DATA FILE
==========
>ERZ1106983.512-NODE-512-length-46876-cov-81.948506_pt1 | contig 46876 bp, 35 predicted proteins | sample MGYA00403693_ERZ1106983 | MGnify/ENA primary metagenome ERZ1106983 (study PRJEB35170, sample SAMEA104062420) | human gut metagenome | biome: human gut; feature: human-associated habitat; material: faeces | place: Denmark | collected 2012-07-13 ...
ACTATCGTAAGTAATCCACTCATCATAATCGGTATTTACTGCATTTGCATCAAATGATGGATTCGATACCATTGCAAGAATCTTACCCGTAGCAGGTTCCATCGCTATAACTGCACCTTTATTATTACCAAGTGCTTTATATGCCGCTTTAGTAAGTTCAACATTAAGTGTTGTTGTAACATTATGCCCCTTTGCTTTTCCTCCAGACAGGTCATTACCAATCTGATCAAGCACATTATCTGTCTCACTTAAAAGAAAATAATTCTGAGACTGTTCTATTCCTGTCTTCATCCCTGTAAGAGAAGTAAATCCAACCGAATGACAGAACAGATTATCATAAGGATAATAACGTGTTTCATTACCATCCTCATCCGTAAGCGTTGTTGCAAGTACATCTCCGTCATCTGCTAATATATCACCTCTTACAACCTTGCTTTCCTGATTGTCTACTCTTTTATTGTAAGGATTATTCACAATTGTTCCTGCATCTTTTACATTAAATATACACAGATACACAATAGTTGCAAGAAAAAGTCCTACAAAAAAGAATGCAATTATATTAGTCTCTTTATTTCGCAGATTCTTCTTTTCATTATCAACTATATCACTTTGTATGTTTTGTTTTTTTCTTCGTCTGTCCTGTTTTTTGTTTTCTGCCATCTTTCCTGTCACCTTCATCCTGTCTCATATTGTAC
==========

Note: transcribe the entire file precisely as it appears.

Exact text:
>ERZ1106983.512-NODE-512-length-46876-cov-81.948506_pt1 | contig 46876 bp, 35 predicted proteins | sample MGYA00403693_ERZ1106983 | MGnify/ENA primary metagenome ERZ1106983 (study PRJEB35170, sample SAMEA104062420) | human gut metagenome | biome: human gut; feature: human-associated habitat; material: faeces | place: Denmark | collected 2012-07-13 ...
ACTATCGTAAGTAATCCACTCATCATAATCGGTATTTACTGCATTTGCATCAAATGATGGATTCGATACCATTGCAAGAATCTTACCCGTAGCAGGTTCCATCGCTATAACTGCACCTTTATTATTACCAAGTGCTTTATATGCCGCTTTAGTAAGTTCAACATTAAGTGTTGTTGTAACATTATGCCCCTTTGCTTTTCCTCCAGACAGGTCATTACCAATCTGATCAAGCACATTATCTGTCTCACTTAAAAGAAAATAATTCTGAGACTGTTCTATTCCTGTCTTCATCCCTGTAAGAGAAGTAAATCCAACCGAATGACAGAACAGATTATCATAAGGATAATAACGTGTTTCATTACCATCCTCATCCGTAAGCGTTGTTGCAAGTACATCTCCGTCATCTGCTAATATATCACCTCTTACAACCTTGCTTTCCTGATTGTCTACTCTTTTATTGTAAGGATTATTCACAATTGTTCCTGCATCTTTTACATTAAATATACACAGATACACAATAGTTGCAAGAAAAAGTCCTACAAAAAAGAATGCAATTATATTAGTCTCTTTATTTCGCAGATTCTTCTTTTCATTATCAACTATATCACTTTGTATGTTTTGTTTTTTTCTTCGTCTGTCCTGTTTTTTGTTTTCTGCCATCTTTCCTGTCACCTTCATCCTGTCTCATATTGTAC